We returned to Europe and almost immediately set about procuring raw materials for our own studio. However, we were also looking for inspiration, ideas and even tools and/or equipment. Yannick’s opa tipped us off to a historical pottery village in nearby Alsace.
Oblivious of what to expect we arrived in Soufflenheim to discover quite literally an entire village dedicated to pottery: the earliest reference of its pottery trade being made in 1147. Soufflenheim is a historical pottery town and now one of only two remaining such towns where traditional Alsatian pottery is produced. The high street was lined either side by potteries, each slightly different but all displaying a beautiful range of colourful traditional crockery: clearly the local specialty.
We began to walk from pottery to pottery admiring the wares and looking at studio details. At one pottery we gingerly made our way through their shop into the atelier and were relieved to be warmly welcomed. We were given a full tour with a detailed description of the production process. Almost all the potteries of Soufflenheim use industrial mould making techniques.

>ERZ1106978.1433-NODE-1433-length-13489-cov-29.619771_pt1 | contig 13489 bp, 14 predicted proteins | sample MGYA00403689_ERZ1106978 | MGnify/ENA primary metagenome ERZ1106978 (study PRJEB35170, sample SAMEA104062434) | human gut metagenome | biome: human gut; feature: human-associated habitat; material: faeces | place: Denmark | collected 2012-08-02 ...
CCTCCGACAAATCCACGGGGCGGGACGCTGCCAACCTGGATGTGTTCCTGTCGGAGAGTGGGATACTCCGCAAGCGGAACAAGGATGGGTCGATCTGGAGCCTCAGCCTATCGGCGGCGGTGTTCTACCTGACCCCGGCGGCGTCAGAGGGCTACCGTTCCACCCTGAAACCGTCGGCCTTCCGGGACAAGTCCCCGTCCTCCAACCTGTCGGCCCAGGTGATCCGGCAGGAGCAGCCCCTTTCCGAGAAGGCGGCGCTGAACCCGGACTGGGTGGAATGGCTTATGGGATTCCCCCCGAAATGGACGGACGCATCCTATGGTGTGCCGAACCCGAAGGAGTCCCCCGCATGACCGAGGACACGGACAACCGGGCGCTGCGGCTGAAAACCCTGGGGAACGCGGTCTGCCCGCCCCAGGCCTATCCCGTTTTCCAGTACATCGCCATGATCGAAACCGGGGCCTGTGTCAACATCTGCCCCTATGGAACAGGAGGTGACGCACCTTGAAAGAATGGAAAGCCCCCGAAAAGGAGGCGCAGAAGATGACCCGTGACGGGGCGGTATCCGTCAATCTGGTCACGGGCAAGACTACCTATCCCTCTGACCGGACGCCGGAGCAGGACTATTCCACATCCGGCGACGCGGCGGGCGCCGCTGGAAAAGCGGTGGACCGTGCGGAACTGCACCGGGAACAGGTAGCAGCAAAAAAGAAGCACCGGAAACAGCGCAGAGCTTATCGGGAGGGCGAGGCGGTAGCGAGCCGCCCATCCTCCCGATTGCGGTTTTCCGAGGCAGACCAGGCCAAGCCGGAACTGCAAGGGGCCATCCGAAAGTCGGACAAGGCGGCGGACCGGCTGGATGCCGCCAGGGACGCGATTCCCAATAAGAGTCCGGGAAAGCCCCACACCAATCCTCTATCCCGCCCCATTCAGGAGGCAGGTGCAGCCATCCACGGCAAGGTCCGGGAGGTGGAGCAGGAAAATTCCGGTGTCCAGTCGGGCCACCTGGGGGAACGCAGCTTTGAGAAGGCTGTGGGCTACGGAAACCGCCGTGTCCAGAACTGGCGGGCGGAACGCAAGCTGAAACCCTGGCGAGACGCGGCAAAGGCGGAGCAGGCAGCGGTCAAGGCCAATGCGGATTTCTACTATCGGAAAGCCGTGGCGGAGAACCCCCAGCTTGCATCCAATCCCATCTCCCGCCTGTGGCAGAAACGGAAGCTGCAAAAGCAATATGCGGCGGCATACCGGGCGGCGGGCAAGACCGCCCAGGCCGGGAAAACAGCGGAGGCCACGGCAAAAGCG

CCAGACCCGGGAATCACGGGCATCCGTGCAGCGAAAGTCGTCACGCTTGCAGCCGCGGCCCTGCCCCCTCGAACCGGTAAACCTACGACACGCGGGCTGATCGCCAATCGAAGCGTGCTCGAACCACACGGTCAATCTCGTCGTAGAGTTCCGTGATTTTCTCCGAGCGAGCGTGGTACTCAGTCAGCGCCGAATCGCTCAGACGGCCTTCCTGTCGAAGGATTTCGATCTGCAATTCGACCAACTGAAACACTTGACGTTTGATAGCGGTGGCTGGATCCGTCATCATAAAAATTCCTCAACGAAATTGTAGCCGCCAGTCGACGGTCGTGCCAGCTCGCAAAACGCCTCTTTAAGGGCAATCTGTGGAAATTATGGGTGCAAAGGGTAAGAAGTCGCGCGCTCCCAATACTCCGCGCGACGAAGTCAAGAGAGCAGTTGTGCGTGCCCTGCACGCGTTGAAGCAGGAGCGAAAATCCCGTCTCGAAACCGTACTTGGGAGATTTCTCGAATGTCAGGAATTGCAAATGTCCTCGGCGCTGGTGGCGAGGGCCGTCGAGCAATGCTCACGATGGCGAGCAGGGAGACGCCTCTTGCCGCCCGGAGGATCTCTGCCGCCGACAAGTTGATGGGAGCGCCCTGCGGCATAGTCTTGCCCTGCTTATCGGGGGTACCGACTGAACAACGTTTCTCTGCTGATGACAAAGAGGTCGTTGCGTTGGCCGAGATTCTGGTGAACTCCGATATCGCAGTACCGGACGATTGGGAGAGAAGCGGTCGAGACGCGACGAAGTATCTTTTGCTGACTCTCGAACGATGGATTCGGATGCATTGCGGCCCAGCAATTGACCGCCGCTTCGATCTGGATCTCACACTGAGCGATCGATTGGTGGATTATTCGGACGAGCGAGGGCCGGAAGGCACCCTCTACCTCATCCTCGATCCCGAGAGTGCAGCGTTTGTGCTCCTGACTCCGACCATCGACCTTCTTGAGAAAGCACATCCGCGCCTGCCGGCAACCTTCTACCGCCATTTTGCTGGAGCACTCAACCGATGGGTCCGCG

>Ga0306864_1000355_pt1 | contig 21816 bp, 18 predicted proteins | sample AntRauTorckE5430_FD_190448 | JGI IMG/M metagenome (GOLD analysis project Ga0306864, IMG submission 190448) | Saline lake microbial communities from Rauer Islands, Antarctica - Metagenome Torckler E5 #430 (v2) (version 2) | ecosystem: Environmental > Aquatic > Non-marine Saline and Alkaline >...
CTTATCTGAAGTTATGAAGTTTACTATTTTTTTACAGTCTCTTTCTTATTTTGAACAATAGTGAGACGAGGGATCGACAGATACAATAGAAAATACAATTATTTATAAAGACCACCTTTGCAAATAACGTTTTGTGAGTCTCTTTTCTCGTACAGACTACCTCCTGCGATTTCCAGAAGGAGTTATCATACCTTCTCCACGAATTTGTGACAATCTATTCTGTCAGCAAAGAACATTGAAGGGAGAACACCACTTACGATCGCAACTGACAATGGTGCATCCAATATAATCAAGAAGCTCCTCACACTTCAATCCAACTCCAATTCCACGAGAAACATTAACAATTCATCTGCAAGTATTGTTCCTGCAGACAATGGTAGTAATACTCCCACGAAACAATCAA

The atelier, albeit being a wonderfully practical space, had almost no tools or equipment that could be of use to our handmade pottery needs. All except the ware carts. Coincidently the atelier was upgrading their production equipment to the latest technological developments and no longer needed their numerous ware carts. They were happy to sell us their surplus and we were happy to have these excellent second hand shelves.
Gas (train) kilns have long replaced the traditional wood kilns of Soufflenheim. However, the clay used is still mined locally from the nearby Haguenau forest. We were explained that the mine is private and collectively owned by approximately 10 potteries. Every few years they reopen the mine and extract a few tons of clay per pottery for the coming years before closing it again. Generously they threw in a few kilos of their local clay into our cart bargain. We are curious to test this white-bodied clay for more details.
We left the village with ware carts and clay in hand: having arrived with absolutely no expectations. The only thing left to do was to delight in a traditional Alsatian meal cooked in locally made crockery.